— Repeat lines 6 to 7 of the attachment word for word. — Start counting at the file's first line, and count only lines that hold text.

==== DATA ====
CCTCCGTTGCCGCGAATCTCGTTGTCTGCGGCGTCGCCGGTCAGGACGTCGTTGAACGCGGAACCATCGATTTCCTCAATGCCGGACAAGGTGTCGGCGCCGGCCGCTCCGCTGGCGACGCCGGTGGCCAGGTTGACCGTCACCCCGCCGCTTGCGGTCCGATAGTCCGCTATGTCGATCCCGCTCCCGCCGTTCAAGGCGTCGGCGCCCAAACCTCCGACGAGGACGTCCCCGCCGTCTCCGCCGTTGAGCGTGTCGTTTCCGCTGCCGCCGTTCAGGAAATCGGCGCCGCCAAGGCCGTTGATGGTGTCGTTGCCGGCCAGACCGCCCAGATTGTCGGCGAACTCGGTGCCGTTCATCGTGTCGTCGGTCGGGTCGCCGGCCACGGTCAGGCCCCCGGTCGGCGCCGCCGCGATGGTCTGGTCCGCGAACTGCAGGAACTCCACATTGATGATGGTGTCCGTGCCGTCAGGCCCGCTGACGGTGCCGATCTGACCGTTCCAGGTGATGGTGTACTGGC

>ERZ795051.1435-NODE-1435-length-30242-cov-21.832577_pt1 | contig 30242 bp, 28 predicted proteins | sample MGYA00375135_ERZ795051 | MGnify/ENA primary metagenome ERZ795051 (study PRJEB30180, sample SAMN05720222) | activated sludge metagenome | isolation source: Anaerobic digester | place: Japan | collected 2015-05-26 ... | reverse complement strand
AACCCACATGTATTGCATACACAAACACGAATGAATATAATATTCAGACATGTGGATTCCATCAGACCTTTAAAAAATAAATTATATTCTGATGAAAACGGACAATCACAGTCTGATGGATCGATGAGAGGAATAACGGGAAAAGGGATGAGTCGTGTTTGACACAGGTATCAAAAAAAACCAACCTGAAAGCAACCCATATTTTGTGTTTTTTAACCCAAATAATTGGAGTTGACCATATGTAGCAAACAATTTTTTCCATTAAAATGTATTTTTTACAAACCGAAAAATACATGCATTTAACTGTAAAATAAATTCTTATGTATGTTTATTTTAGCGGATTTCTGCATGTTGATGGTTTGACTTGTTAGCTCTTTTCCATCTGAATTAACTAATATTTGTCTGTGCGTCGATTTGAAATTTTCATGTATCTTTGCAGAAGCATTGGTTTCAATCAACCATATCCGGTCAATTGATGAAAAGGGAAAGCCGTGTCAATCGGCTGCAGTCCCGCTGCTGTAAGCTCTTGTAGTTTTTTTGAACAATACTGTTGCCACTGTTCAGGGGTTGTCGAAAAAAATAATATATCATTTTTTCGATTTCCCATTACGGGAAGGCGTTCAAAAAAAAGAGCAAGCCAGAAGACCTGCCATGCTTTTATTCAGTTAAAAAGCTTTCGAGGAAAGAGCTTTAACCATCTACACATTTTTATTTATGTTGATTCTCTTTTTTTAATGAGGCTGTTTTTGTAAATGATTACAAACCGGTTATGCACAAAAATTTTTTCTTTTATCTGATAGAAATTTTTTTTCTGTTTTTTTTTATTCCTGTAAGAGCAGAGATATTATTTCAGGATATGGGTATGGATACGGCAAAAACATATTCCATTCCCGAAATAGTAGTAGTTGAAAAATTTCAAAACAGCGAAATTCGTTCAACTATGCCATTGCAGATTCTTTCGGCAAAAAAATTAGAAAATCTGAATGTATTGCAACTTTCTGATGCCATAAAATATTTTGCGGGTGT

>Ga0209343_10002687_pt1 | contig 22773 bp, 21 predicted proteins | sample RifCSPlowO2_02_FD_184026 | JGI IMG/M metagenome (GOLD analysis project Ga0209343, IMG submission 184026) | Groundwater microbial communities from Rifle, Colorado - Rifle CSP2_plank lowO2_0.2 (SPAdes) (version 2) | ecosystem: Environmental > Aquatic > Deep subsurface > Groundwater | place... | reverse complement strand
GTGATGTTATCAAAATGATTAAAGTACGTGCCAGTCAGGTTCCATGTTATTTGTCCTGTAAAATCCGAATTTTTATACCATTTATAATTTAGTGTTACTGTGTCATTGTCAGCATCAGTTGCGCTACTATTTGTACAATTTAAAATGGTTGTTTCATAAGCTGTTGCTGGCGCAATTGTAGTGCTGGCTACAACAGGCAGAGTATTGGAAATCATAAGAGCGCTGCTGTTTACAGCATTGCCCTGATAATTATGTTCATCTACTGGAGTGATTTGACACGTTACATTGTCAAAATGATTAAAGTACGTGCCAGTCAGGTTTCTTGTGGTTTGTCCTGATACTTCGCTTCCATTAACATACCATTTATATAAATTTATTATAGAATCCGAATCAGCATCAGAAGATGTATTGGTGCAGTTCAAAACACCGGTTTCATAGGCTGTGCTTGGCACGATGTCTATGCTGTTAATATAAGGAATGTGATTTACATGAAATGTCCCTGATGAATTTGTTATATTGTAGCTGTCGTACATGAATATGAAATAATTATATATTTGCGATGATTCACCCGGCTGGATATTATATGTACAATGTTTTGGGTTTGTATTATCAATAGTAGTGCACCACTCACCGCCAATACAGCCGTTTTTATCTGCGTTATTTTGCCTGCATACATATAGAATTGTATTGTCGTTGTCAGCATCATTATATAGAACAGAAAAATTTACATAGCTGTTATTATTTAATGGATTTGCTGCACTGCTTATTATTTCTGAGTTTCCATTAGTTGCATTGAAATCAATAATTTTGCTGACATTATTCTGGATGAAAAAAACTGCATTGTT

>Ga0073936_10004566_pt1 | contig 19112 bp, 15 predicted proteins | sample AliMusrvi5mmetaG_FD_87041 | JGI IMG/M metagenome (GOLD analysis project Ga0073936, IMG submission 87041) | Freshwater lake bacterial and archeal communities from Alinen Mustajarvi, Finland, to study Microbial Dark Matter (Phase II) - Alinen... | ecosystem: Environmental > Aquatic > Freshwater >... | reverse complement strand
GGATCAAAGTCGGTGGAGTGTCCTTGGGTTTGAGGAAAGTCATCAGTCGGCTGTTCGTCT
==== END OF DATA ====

>Ga0073936_10004566_pt1 | contig 19112 bp, 15 predicted proteins | sample AliMusrvi5mmetaG_FD_87041 | JGI IMG/M metagenome (GOLD analysis project Ga0073936, IMG submission 87041) | Freshwater lake bacterial and archeal communities from Alinen Mustajarvi, Finland, to study Microbial Dark Matter (Phase II) - Alinen... | ecosystem: Environmental > Aquatic > Freshwater >... | reverse complement strand
GGATCAAAGTCGGTGGAGTGTCCTTGGGTTTGAGGAAAGTCATCAGTCGGCTGTTCGTCT